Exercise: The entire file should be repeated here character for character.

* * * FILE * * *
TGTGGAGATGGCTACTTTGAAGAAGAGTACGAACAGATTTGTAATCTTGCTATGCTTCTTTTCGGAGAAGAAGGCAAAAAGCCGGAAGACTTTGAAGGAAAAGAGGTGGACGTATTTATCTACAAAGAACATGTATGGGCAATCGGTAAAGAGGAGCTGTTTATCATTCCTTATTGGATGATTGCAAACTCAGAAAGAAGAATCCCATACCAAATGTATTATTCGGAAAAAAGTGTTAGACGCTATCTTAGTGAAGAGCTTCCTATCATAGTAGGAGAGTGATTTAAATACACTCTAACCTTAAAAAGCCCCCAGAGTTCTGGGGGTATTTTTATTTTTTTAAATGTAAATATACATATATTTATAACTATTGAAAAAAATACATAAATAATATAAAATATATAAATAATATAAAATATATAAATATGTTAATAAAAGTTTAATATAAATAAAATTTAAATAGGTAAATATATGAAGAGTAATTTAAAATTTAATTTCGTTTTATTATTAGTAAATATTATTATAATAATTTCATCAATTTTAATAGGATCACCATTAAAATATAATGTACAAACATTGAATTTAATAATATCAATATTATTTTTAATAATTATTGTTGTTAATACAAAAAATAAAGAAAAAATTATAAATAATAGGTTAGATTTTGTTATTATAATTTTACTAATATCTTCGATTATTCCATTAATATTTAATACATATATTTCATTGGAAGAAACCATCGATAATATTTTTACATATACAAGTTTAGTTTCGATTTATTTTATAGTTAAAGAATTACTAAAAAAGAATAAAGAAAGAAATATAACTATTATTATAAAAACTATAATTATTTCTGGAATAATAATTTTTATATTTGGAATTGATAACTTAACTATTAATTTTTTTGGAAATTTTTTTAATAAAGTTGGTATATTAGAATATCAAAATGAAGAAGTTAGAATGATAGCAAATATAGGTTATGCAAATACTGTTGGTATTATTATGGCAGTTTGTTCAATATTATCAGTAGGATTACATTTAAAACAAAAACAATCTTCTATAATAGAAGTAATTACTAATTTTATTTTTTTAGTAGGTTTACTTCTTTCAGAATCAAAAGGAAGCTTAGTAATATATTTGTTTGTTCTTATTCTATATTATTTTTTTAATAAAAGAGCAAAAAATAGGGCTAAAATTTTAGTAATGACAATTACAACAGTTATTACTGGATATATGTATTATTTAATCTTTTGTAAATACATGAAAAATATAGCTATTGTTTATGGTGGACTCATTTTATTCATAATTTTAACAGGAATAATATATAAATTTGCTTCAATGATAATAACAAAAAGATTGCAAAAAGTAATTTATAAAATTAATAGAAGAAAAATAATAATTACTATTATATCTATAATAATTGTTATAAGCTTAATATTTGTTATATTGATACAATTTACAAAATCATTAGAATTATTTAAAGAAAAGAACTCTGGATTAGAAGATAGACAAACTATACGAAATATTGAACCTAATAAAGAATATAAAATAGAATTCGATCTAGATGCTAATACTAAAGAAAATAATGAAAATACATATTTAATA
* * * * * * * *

TGTGGAGATGGCTACTTTGAAGAAGAGTACGAACAGATTTGTAATCTTGCTATGCTTCTTTTCGGAGAAGAAGGCAAAAAGCCGGAAGACTTTGAAGGAAAAGAGGTGGACGTATTTATCTACAAAGAACATGTATGGGCAATCGGTAAAGAGGAGCTGTTTATCATTCCTTATTGGATGATTGCAAACTCAGAAAGAAGAATCCCATACCAAATGTATTATTCGGAAAAAAGTGTTAGACGCTATCTTAGTGAAGAGCTTCCTATCATAGTAGGAGAGTGATTTAAATACACTCTAACCTTAAAAAGCCCCCAGAGTTCTGGGGGTATTTTTATTTTTTTAAATGTAAATATACATATATTTATAACTATTGAAAAAAATACATAAATAATATAAAATATATAAATAATATAAAATATATAAATATGTTAATAAAAGTTTAATATAAATAAAATTTAAATAGGTAAATATATGAAGAGTAATTTAAAATTTAATTTCGTTTTATTATTAGTAAATATTATTATAATAATTTCATCAATTTTAATAGGATCACCATTAAAATATAATGTACAAACATTGAATTTAATAATATCAATATTATTTTTAATAATTATTGTTGTTAATACAAAAAATAAAGAAAAAATTATAAATAATAGGTTAGATTTTGTTATTATAATTTTACTAATATCTTCGATTATTCCATTAATATTTAATACATATATTTCATTGGAAGAAACCATCGATAATATTTTTACATATACAAGTTTAGTTTCGATTTATTTTATAGTTAAAGAATTACTAAAAAAGAATAAAGAAAGAAATATAACTATTATTATAAAAACTATAATTATTTCTGGAATAATAATTTTTATATTTGGAATTGATAACTTAACTATTAATTTTTTTGGAAATTTTTTTAATAAAGTTGGTATATTAGAATATCAAAATGAAGAAGTTAGAATGATAGCAAATATAGGTTATGCAAATACTGTTGGTATTATTATGGCAGTTTGTTCAATATTATCAGTAGGATTACATTTAAAACAAAAACAATCTTCTATAATAGAAGTAATTACTAATTTTATTTTTTTAGTAGGTTTACTTCTTTCAGAATCAAAAGGAAGCTTAGTAATATATTTGTTTGTTCTTATTCTATATTATTTTTTTAATAAAAGAGCAAAAAATAGGGCTAAAATTTTAGTAATGACAATTACAACAGTTATTACTGGATATATGTATTATTTAATCTTTTGTAAATACATGAAAAATATAGCTATTGTTTATGGTGGACTCATTTTATTCATAATTTTAACAGGAATAATATATAAATTTGCTTCAATGATAATAACAAAAAGATTGCAAAAAGTAATTTATAAAATTAATAGAAGAAAAATAATAATTACTATTATATCTATAATAATTGTTATAAGCTTAATATTTGTTATATTGATACAATTTACAAAATCATTAGAATTATTTAAAGAAAAGAACTCTGGATTAGAAGATAGACAAACTATACGAAATATTGAACCTAATAAAGAATATAAAATAGAATTCGATCTAGATGCTAATACTAAAGAAAATAATGAAAATACATATTTAATA